Biologically-relevant surface water chemistry

The main cause for concern about surface water acidification in the United States and elsewhere is the potential for detrimental biological affects. Typically, there is concern for biological impact if the pH is less than 6. At low pH values, aluminum may be present at concentrations that are toxic to biota, including sensitive life stages of fish and invertebrates. Aluminum is normally a harmless component of silicate minerals in rocks and soils. However, when silicate minerals come in contact with low-pH waters, aluminum is leached into the waters.. While much of the aluminum present in surface waters is organically-bound and relatively non-toxic, certain inorganic species are highly toxic. The best indicator of recovery from the acidification of lakes and streams would be a decrease in the concentrations of inorganic monomeric aluminum, the most toxic form. Decreases in total aluminum would also suggest recovery, although the actual magnitude of the improvement in chemical conditions for biota would be unknown because such decreases would not disclose how much of the total aluminum decrease is due to inorganic versus organic forms of aluminum having been decreased.

Biological effects of acid rain

Effects on aquatic organisms

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The biological effects of acidification have been de-
monstrated in laboratory whole ecosystem acidification experiments and in field surveys. A number of species, especially of fish and macro-invertebrates, that commonly occur in surface waters cannot survive, reproduce or compete in acidic waters. Sensitive species may be lost even at moderate levels of acidity. As shown in the adjacent diagram depicting the pH tolerance of various aquatic life species,[11] frogs have a high tolerance to increasing acidity (lower pH) and snails have a low tolerance to increasing acidity.

Decreases in pH and elevated concentrations of aluminum have reduced the species diversity and abundance of aquatic life in many streams and lakes of the northeastern United States. Fish have received most of the attention to date, but entire food chains are often adversely affected. In the Adirondacks, a significant positive relationship exists between the pH of lakes and the number of fish species present in those lakes. Surveys of 1,469 Adirondack lakes conducted in 1984 and 1987 show that 24 percent of lakes in this region do not support fish. These lakes had consistently lower pH and higher concentrations of aluminum than lakes that contained one or more species of fish. Even acid-tolerant fish species such as brook trout have been eliminated from some waters in the northeastern United States.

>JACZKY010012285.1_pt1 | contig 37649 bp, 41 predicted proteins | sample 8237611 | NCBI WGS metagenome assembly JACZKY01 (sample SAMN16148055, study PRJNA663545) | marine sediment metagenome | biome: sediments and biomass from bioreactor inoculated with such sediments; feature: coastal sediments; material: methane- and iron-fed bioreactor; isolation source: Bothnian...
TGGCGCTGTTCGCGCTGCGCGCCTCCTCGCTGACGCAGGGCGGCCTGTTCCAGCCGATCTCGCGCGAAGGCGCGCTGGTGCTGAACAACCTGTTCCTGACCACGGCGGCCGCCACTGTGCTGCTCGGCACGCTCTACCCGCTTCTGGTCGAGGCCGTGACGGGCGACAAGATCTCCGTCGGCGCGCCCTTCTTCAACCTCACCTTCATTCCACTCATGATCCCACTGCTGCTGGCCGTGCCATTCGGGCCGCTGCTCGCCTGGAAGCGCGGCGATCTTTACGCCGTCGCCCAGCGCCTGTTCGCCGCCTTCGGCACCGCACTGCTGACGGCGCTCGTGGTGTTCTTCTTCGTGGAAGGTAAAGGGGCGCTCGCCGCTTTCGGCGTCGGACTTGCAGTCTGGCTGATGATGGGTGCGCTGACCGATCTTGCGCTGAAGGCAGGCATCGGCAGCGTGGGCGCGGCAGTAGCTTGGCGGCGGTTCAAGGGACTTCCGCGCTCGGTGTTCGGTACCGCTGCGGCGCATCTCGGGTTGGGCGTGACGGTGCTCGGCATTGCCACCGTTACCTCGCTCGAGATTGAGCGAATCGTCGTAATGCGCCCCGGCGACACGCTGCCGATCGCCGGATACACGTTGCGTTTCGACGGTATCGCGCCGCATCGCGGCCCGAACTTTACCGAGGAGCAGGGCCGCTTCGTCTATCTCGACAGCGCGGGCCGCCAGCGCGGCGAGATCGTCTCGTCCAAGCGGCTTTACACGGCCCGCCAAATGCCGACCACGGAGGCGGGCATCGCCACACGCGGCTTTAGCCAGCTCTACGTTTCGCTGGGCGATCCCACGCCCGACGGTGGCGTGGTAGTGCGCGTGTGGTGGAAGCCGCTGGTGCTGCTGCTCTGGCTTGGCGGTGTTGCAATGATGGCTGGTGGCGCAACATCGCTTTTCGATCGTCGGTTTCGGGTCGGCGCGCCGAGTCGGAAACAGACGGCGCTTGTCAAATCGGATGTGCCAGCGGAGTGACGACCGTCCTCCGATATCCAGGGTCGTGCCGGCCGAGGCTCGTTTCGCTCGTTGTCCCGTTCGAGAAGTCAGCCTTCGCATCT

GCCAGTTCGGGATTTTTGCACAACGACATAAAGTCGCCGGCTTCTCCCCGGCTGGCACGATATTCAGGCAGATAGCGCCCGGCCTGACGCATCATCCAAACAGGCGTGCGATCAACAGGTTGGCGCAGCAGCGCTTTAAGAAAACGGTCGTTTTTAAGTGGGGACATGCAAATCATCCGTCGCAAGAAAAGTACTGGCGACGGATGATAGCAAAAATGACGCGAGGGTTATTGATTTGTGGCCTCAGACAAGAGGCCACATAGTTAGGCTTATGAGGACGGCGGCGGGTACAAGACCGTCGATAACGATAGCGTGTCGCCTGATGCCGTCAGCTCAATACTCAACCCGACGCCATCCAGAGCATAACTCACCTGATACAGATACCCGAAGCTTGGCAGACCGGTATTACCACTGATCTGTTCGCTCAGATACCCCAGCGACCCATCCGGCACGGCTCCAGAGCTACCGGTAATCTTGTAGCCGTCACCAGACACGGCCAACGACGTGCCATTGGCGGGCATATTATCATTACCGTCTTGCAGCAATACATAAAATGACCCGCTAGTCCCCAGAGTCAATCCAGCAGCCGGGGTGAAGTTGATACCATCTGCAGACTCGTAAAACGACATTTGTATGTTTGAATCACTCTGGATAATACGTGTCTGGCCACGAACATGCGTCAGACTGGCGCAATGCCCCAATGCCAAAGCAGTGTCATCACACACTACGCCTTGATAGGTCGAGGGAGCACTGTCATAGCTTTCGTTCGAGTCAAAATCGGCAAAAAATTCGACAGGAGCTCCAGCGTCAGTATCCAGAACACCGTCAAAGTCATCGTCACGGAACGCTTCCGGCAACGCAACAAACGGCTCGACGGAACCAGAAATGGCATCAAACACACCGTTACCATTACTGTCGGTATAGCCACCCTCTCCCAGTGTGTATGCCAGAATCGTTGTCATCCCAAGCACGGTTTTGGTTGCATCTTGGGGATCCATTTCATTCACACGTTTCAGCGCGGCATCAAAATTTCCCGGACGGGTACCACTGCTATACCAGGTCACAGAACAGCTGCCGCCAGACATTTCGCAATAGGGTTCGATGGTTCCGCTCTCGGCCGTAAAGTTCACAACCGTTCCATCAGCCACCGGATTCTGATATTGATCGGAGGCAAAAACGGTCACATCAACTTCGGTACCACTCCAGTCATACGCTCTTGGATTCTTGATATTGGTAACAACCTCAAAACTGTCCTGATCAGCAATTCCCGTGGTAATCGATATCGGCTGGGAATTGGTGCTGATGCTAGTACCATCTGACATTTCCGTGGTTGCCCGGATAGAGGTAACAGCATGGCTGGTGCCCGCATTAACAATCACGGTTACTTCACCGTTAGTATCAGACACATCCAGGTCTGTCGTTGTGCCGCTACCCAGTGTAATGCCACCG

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Trees destroyed by acid rain.


Effects on forest ecosystems

The 1990 National Acid Precipitation Assessment Program (NAPAP) report to Congress[12] concluded there was insubstantial evidence that acid deposition had caused the decline of trees other than red spruce growing at high elevations.
More recent research shows that acid deposition has contributed to the decline of red spruce trees throughout the eastern United States and sugar maple trees in central and western Pennsylvania. Symptoms of tree decline include poor crown condition, reduced tree growth, and unusually high levels of tree mortality. Red spruce and sugar maple are the species that have been most intensively studied.



Red spruce trees:Since the 1960s, more than half of large canopy red spruce in the Adirondack Mountains of New York and the Green Mountains of Vermont and approximately one quarter of large canopy red spruce in the White Mountains of New Hampshire have died.

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Red spruce trees destroyed by acid rain

Significant growth declines and winter injury to red spruce have been observed throughout its range. Acid deposition is the major cause of red spruce decline at high elevations in the northeastern United States. Red spruce decline occurs by both direct and indirect effects of acid deposition. Direct effects include the leaching of calcium from a tree’s leaves and needles, whereas indirect effects refer to changes in the underlying soil chemistry.